Sold Out! Aged & Rested Langang Fang Zhuan shou pu-erh brick

Lancang Shou (fermented) Mini Fang Zhuan Pu-erh Brick

$13.50

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Shou (fermented) Pu-erh

 

Lancang Shou Mini Fang Zhuan Pu-erh Brick

 

 

JingMai Shan, Lancang County
Pu-erh (Simao) Prefecture
Yunnan Province, China

2010 Spring Pluck

Note on Steeping Pu-erh:

 

Pu-erh is traditionally ‘rinsed’ before being steeped. This is done with a quick application of hot water that is poured over the tea in the gaiwan or teapot and then immediately discarded. The rinse water is not drunk – its purpose is to help the leaves begin to open during steeping. Use additional appropriately-heated water for the 1st steeping and subsequent re-steepings.

 

Western-style steeping in a medium-large sized teapot 25-32 ounces:

 

Carefully scrape the tea cake to loosen the leaves
Use 2 teaspoons (3 grams) of tea per 6 oz water
Use water that is 200°F – 210°F
Rinse the tea in your teapot with a quick application of hot water
Immediately discard this liquid
Add additional hot water to start the 1st steeping
Steep for 3-4 minutes
Re-steep this leaf 1-2 additional times

 

Asian-style steeping in a small teapot under 10 oz or in a gaiwan:

 

Carefully scrape the tea cake to loosen the leaves
Use 1 Tablespoon to 1.5 Tablespoons (6 grams) of tea per 6 oz water
Scale up for a 10 oz tea steeping vessel
Use water that is 200°F-210°F
Rinse the tea in your teapot with a quick application of hot water
Immediately discard this liquid
Add additional hot water to start the 1st steeping
Steep for 25 seconds
Increase the steeping time an additional 5 to 10 seconds with each re-steep
Re-steep this leaf 4-6 times (or more!)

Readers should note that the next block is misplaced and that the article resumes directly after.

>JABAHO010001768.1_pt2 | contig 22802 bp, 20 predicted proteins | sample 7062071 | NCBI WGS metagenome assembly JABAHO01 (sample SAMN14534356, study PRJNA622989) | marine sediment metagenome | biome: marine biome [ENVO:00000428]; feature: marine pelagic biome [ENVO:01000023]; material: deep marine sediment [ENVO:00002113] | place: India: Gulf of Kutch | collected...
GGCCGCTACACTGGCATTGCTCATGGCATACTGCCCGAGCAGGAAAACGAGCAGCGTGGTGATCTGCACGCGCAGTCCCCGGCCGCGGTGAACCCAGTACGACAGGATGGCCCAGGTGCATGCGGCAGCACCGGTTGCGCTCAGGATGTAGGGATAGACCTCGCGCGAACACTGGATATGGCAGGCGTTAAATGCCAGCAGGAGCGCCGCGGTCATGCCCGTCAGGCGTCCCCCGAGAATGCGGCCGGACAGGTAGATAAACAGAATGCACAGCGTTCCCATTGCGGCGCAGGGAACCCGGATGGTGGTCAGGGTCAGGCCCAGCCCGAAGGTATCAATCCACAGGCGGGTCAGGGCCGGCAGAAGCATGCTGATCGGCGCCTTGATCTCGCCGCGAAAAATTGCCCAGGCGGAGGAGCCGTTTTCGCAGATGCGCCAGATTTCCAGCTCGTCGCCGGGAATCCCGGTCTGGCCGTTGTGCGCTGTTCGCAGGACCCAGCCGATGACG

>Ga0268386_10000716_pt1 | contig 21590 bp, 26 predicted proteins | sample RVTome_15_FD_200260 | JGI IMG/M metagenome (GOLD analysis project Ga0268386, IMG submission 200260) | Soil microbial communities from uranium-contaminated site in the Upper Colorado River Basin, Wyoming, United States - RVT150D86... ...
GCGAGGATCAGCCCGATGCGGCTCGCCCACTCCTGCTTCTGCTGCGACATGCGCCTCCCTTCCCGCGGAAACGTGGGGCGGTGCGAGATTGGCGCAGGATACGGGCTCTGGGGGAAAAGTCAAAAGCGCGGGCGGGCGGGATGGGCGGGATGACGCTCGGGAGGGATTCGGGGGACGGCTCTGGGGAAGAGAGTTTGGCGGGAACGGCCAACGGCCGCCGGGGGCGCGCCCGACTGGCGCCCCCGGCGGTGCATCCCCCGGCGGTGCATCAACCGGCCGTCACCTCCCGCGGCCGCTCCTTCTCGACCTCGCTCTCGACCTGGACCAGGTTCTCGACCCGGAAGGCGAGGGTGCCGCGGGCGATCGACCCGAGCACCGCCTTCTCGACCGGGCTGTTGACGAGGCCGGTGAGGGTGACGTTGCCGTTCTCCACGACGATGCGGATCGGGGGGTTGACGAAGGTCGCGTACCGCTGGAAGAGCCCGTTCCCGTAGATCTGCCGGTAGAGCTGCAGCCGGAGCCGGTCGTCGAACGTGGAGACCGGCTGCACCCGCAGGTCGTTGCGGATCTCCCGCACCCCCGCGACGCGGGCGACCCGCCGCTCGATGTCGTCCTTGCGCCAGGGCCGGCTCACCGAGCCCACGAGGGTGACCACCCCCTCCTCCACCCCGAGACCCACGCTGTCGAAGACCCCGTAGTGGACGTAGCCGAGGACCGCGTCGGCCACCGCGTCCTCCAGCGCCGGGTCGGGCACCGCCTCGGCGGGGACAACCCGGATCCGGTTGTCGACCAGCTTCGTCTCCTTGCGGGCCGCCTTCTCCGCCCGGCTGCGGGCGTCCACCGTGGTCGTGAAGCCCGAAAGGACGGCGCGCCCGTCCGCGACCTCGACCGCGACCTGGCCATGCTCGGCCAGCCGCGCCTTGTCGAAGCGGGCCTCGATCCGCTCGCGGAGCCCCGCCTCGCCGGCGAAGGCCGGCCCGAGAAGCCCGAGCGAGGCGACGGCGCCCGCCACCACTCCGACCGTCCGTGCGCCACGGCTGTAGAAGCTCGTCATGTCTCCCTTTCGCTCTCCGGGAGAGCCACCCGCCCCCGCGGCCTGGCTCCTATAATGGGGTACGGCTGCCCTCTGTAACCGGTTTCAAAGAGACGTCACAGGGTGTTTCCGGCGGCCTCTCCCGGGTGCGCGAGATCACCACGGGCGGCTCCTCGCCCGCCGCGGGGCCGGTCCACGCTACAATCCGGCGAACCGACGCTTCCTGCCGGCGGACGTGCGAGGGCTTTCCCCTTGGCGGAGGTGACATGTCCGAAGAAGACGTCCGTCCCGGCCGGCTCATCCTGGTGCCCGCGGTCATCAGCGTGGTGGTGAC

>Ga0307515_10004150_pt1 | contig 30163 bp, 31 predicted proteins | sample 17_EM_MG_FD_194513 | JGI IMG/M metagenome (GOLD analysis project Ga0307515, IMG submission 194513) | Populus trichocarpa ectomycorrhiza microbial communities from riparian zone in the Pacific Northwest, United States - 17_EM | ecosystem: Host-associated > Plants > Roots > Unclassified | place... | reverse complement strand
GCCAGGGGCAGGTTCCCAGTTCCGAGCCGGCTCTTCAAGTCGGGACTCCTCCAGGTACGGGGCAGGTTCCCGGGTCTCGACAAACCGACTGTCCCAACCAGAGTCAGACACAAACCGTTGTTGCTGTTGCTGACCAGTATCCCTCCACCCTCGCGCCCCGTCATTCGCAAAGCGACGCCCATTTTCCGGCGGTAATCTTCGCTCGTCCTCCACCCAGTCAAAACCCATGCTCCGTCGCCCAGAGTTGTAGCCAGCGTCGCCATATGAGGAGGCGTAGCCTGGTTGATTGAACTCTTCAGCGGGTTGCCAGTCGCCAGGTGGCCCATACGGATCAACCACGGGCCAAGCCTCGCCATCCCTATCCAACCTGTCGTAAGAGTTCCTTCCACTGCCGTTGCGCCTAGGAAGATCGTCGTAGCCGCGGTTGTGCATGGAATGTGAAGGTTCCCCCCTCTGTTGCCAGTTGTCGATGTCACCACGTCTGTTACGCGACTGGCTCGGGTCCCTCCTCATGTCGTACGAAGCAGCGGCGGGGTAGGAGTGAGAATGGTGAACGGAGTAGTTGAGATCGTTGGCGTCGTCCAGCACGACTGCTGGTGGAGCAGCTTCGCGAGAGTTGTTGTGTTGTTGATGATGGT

Unlike most other tea, Pu-erh is made from mao cha and not directly from fresh leaf.
So what is mao cha? Mao cha is a simple ‘rough’ manufacture of leaf materials that consists of:
plucking
withering (indoors and or outdoors)
firing
rolling & shaping
sun-drying
Mao cha is considered both finished tea and half-made tea. It is essentially young sheng Pu-erh and is drunk by villagers in Yunnan as well as being the leaf that all forms of Pu-erh are made from. Mao cha is simple to manufacture but is complex in its diversity. Mao cha can be made from the fresh leaf of one tea garden or be a blend of leaf from an entire tea village or from several tea producing villages within one county.
Mao cha can be stored and aged after it is made, or it can be a new blend that is comprised of aged mao cha from different years. It is found in a variety of leaf sizes, too, depending on the location of the tea trees and on the type of local cultivars (size of the leaf)  the mao cha was made from.
Mao cha is a great example of the effects of terroir. As you can see, the possibilities and resulting flavors of mao cha are almost endless. All of these variables  result in a staggering choice of mao cha for Pu-erh producers to work with.

This 100-gram brick is small and compact. It is a blend of high-quality mao cha from old abor trees in the Jingmai tea harvesting area.This brick is made from leaf materials that comprise the #0081 recipe. The leaf in this brick is finer cut and the brick has been given more compression than their highly regarded beeng cha made from the same #0081 recipe.

The taste is sweet and pleasant and the quality overall is balanced and very good. The fermentation is medium so there is plenty of sweetness in the taste. A good value for everyday tea drinking and a very attractive package for gift giving to a Pu-erh loving friend.

Note:
Shou Pu-erh is also known as ‘cooked’ or ‘ripe’ Pu-erh, a reference to the wo dui fermentation process that the leaf undergoes in the tea factory

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